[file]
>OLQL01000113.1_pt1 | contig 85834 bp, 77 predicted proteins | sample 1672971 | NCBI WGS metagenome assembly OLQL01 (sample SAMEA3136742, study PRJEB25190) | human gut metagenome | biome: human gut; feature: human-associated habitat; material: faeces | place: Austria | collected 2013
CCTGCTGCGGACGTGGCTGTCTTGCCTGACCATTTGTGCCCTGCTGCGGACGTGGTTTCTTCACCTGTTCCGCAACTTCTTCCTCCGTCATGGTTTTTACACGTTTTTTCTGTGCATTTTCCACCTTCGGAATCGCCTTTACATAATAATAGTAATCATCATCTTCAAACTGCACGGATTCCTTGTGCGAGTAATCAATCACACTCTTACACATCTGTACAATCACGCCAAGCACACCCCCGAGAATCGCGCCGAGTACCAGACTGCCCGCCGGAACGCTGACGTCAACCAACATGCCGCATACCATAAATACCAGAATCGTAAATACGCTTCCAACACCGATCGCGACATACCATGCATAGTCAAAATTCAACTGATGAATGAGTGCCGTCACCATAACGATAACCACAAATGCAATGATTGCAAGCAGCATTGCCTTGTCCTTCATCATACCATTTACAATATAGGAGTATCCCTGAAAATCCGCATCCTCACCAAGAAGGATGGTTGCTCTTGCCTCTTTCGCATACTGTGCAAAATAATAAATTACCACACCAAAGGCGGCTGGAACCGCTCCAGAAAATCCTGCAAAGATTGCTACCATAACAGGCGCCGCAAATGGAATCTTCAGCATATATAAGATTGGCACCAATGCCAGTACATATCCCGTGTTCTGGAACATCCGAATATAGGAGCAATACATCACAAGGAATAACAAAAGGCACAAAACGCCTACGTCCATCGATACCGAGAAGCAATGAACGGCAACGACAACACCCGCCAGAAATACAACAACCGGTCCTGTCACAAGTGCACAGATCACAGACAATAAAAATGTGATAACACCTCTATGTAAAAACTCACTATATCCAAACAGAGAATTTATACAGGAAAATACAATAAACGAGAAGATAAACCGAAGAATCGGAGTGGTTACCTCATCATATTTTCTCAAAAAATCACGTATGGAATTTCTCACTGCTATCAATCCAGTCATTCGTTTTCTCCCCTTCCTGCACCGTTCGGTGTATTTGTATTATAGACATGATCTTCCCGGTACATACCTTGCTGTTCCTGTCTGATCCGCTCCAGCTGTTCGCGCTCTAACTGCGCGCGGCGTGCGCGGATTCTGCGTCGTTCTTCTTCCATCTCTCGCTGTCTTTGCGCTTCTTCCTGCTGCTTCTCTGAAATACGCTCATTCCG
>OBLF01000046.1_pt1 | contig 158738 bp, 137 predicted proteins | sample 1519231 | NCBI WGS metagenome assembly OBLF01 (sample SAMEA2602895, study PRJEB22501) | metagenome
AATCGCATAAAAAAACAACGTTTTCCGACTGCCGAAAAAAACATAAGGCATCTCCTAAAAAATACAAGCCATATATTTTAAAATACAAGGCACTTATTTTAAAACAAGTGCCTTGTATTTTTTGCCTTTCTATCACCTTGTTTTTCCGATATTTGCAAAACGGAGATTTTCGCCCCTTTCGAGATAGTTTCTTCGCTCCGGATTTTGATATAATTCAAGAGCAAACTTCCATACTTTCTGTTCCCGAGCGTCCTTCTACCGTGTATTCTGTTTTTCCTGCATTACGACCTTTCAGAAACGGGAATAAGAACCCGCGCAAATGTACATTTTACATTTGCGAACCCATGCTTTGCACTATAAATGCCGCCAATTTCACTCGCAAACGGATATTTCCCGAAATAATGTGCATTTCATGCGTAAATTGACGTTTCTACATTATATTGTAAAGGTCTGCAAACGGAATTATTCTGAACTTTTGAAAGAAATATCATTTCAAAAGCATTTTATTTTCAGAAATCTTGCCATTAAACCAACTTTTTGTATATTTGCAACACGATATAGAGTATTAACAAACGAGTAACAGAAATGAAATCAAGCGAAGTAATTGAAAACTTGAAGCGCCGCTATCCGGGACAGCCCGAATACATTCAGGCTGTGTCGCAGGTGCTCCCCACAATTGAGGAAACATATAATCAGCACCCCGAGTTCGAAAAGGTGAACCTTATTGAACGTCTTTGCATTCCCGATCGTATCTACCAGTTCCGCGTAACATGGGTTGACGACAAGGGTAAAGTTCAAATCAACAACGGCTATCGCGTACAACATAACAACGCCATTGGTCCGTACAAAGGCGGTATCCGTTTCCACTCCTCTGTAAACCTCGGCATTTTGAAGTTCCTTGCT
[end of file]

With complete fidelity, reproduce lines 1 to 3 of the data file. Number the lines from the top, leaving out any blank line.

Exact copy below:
>OLQL01000113.1_pt1 | contig 85834 bp, 77 predicted proteins | sample 1672971 | NCBI WGS metagenome assembly OLQL01 (sample SAMEA3136742, study PRJEB25190) | human gut metagenome | biome: human gut; feature: human-associated habitat; material: faeces | place: Austria | collected 2013
CCTGCTGCGGACGTGGCTGTCTTGCCTGACCATTTGTGCCCTGCTGCGGACGTGGTTTCTTCACCTGTTCCGCAACTTCTTCCTCCGTCATGGTTTTTACACGTTTTTTCTGTGCATTTTCCACCTTCGGAATCGCCTTTACATAATAATAGTAATCATCATCTTCAAACTGCACGGATTCCTTGTGCGAGTAATCAATCACACTCTTACACATCTGTACAATCACGCCAAGCACACCCCCGAGAATCGCGCCGAGTACCAGACTGCCCGCCGGAACGCTGACGTCAACCAACATGCCGCATACCATAAATACCAGAATCGTAAATACGCTTCCAACACCGATCGCGACATACCATGCATAGTCAAAATTCAACTGATGAATGAGTGCCGTCACCATAACGATAACCACAAATGCAATGATTGCAAGCAGCATTGCCTTGTCCTTCATCATACCATTTACAATATAGGAGTATCCCTGAAAATCCGCATCCTCACCAAGAAGGATGGTTGCTCTTGCCTCTTTCGCATACTGTGCAAAATAATAAATTACCACACCAAAGGCGGCTGGAACCGCTCCAGAAAATCCTGCAAAGATTGCTACCATAACAGGCGCCGCAAATGGAATCTTCAGCATATATAAGATTGGCACCAATGCCAGTACATATCCCGTGTTCTGGAACATCCGAATATAGGAGCAATACATCACAAGGAATAACAAAAGGCACAAAACGCCTACGTCCATCGATACCGAGAAGCAATGAACGGCAACGACAACACCCGCCAGAAATACAACAACCGGTCCTGTCACAAGTGCACAGATCACAGACAATAAAAATGTGATAACACCTCTATGTAAAAACTCACTATATCCAAACAGAGAATTTATACAGGAAAATACAATAAACGAGAAGATAAACCGAAGAATCGGAGTGGTTACCTCATCATATTTTCTCAAAAAATCACGTATGGAATTTCTCACTGCTATCAATCCAGTCATTCGTTTTCTCCCCTTCCTGCACCGTTCGGTGTATTTGTATTATAGACATGATCTTCCCGGTACATACCTTGCTGTTCCTGTCTGATCCGCTCCAGCTGTTCGCGCTCTAACTGCGCGCGGCGTGCGCGGATTCTGCGTCGTTCTTCTTCCATCTCTCGCTGTCTTTGCGCTTCTTCCTGCTGCTTCTCTGAAATACGCTCATTCCG
>OBLF01000046.1_pt1 | contig 158738 bp, 137 predicted proteins | sample 1519231 | NCBI WGS metagenome assembly OBLF01 (sample SAMEA2602895, study PRJEB22501) | metagenome